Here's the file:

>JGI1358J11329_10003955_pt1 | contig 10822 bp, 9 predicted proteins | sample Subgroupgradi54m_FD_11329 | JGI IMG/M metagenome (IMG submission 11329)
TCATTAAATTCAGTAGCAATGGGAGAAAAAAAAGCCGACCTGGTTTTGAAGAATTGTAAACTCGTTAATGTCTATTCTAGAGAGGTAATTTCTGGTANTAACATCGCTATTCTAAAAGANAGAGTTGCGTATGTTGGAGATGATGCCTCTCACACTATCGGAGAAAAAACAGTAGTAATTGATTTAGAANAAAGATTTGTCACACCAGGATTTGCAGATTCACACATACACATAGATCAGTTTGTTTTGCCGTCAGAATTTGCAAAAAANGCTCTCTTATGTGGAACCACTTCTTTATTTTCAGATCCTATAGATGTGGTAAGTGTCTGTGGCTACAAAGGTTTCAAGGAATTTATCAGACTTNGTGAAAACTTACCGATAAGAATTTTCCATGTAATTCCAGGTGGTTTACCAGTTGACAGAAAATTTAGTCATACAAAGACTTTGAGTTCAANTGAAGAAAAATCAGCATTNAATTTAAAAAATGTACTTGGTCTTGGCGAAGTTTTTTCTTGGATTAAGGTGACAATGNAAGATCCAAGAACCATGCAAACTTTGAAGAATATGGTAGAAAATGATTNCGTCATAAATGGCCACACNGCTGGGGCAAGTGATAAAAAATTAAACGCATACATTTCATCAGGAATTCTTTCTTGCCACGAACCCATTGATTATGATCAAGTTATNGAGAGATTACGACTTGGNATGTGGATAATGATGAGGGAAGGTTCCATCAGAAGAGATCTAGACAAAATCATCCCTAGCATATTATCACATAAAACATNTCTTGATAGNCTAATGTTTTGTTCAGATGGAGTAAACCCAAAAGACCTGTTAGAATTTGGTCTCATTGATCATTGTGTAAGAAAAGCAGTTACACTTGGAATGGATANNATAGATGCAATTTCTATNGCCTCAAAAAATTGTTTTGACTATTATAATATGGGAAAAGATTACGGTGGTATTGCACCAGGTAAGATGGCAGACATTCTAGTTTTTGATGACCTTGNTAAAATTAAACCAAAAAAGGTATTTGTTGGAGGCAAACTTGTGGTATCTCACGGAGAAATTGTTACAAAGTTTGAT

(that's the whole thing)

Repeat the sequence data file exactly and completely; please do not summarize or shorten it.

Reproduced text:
>JGI1358J11329_10003955_pt1 | contig 10822 bp, 9 predicted proteins | sample Subgroupgradi54m_FD_11329 | JGI IMG/M metagenome (IMG submission 11329)
TCATTAAATTCAGTAGCAATGGGAGAAAAAAAAGCCGACCTGGTTTTGAAGAATTGTAAACTCGTTAATGTCTATTCTAGAGAGGTAATTTCTGGTANTAACATCGCTATTCTAAAAGANAGAGTTGCGTATGTTGGAGATGATGCCTCTCACACTATCGGAGAAAAAACAGTAGTAATTGATTTAGAANAAAGATTTGTCACACCAGGATTTGCAGATTCACACATACACATAGATCAGTTTGTTTTGCCGTCAGAATTTGCAAAAAANGCTCTCTTATGTGGAACCACTTCTTTATTTTCAGATCCTATAGATGTGGTAAGTGTCTGTGGCTACAAAGGTTTCAAGGAATTTATCAGACTTNGTGAAAACTTACCGATAAGAATTTTCCATGTAATTCCAGGTGGTTTACCAGTTGACAGAAAATTTAGTCATACAAAGACTTTGAGTTCAANTGAAGAAAAATCAGCATTNAATTTAAAAAATGTACTTGGTCTTGGCGAAGTTTTTTCTTGGATTAAGGTGACAATGNAAGATCCAAGAACCATGCAAACTTTGAAGAATATGGTAGAAAATGATTNCGTCATAAATGGCCACACNGCTGGGGCAAGTGATAAAAAATTAAACGCATACATTTCATCAGGAATTCTTTCTTGCCACGAACCCATTGATTATGATCAAGTTATNGAGAGATTACGACTTGGNATGTGGATAATGATGAGGGAAGGTTCCATCAGAAGAGATCTAGACAAAATCATCCCTAGCATATTATCACATAAAACATNTCTTGATAGNCTAATGTTTTGTTCAGATGGAGTAAACCCAAAAGACCTGTTAGAATTTGGTCTCATTGATCATTGTGTAAGAAAAGCAGTTACACTTGGAATGGATANNATAGATGCAATTTCTATNGCCTCAAAAAATTGTTTTGACTATTATAATATGGGAAAAGATTACGGTGGTATTGCACCAGGTAAGATGGCAGACATTCTAGTTTTTGATGACCTTGNTAAAATTAAACCAAAAAAGGTATTTGTTGGAGGCAAACTTGTGGTATCTCACGGAGAAATTGTTACAAAGTTTGAT